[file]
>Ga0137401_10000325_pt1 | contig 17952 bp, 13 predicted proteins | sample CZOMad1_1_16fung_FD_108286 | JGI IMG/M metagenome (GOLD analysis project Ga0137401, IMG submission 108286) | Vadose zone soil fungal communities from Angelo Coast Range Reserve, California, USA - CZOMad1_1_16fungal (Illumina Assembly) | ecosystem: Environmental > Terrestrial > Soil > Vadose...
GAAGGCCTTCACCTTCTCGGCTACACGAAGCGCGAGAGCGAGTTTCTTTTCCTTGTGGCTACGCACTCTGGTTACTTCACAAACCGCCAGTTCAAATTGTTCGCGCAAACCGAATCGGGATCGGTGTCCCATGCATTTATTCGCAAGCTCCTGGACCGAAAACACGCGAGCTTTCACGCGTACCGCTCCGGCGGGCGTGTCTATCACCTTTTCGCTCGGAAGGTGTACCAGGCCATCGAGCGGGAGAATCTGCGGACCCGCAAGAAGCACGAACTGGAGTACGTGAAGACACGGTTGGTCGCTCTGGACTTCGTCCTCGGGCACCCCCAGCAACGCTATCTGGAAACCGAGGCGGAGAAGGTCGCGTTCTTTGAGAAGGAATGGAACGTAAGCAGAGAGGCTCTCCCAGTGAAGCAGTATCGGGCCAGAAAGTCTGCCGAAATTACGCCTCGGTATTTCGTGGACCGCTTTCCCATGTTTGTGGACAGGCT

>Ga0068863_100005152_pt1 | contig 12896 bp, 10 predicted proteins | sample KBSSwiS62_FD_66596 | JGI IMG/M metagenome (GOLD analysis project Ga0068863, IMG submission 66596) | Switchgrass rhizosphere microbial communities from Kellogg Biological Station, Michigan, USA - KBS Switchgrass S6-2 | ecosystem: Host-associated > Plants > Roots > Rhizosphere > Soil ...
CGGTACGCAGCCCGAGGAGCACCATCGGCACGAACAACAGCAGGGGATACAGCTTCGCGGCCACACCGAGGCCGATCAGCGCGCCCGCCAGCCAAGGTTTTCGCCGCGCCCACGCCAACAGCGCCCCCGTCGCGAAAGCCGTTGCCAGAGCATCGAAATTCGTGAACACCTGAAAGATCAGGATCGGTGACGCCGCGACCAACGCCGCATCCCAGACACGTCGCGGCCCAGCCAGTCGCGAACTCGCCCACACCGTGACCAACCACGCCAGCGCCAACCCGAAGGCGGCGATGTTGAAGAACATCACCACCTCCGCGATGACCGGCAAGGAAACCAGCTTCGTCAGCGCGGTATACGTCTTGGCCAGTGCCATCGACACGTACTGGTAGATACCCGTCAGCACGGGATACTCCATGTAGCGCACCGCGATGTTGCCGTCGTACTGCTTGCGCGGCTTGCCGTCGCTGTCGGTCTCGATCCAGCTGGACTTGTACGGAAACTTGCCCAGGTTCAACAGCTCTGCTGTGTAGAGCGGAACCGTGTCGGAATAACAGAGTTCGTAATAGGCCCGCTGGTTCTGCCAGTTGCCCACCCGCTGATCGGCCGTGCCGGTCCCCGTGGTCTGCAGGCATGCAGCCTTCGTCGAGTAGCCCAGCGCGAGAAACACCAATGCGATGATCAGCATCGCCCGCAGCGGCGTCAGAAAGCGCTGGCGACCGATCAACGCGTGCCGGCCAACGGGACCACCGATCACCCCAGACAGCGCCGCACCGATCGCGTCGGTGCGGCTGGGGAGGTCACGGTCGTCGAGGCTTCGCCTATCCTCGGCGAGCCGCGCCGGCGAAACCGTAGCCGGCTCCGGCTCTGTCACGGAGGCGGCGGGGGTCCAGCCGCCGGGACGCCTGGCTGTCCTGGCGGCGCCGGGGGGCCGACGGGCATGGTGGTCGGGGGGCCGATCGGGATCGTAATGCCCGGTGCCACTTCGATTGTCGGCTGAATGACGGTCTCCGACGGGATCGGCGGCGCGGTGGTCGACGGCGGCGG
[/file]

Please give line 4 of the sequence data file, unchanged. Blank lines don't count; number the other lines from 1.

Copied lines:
CGGTACGCAGCCCGAGGAGCACCATCGGCACGAACAACAGCAGGGGATACAGCTTCGCGGCCACACCGAGGCCGATCAGCGCGCCCGCCAGCCAAGGTTTTCGCCGCGCCCACGCCAACAGCGCCCCCGTCGCGAAAGCCGTTGCCAGAGCATCGAAATTCGTGAACACCTGAAAGATCAGGATCGGTGACGCCGCGACCAACGCCGCATCCCAGACACGTCGCGGCCCAGCCAGTCGCGAACTCGCCCACACCGTGACCAACCACGCCAGCGCCAACCCGAAGGCGGCGATGTTGAAGAACATCACCACCTCCGCGATGACCGGCAAGGAAACCAGCTTCGTCAGCGCGGTATACGTCTTGGCCAGTGCCATCGACACGTACTGGTAGATACCCGTCAGCACGGGATACTCCATGTAGCGCACCGCGATGTTGCCGTCGTACTGCTTGCGCGGCTTGCCGTCGCTGTCGGTCTCGATCCAGCTGGACTTGTACGGAAACTTGCCCAGGTTCAACAGCTCTGCTGTGTAGAGCGGAACCGTGTCGGAATAACAGAGTTCGTAATAGGCCCGCTGGTTCTGCCAGTTGCCCACCCGCTGATCGGCCGTGCCGGTCCCCGTGGTCTGCAGGCATGCAGCCTTCGTCGAGTAGCCCAGCGCGAGAAACACCAATGCGATGATCAGCATCGCCCGCAGCGGCGTCAGAAAGCGCTGGCGACCGATCAACGCGTGCCGGCCAACGGGACCACCGATCACCCCAGACAGCGCCGCACCGATCGCGTCGGTGCGGCTGGGGAGGTCACGGTCGTCGAGGCTTCGCCTATCCTCGGCGAGCCGCGCCGGCGAAACCGTAGCCGGCTCCGGCTCTGTCACGGAGGCGGCGGGGGTCCAGCCGCCGGGACGCCTGGCTGTCCTGGCGGCGCCGGGGGGCCGACGGGCATGGTGGTCGGGGGGCCGATCGGGATCGTAATGCCCGGTGCCACTTCGATTGTCGGCTGAATGACGGTCTCCGACGGGATCGGCGGCGCGGTGGTCGACGGCGGCGG